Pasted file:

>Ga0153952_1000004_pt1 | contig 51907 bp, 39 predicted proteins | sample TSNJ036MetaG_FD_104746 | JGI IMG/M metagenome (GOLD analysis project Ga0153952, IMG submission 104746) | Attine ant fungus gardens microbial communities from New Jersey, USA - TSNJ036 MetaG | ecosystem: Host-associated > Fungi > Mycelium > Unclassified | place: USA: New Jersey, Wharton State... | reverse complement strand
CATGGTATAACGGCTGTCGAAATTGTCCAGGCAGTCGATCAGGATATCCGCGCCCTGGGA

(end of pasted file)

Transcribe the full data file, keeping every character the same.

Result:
>Ga0153952_1000004_pt1 | contig 51907 bp, 39 predicted proteins | sample TSNJ036MetaG_FD_104746 | JGI IMG/M metagenome (GOLD analysis project Ga0153952, IMG submission 104746) | Attine ant fungus gardens microbial communities from New Jersey, USA - TSNJ036 MetaG | ecosystem: Host-associated > Fungi > Mycelium > Unclassified | place: USA: New Jersey, Wharton State... | reverse complement strand
CATGGTATAACGGCTGTCGAAATTGTCCAGGCAGTCGATCAGGATATCCGCGCCCTGGGA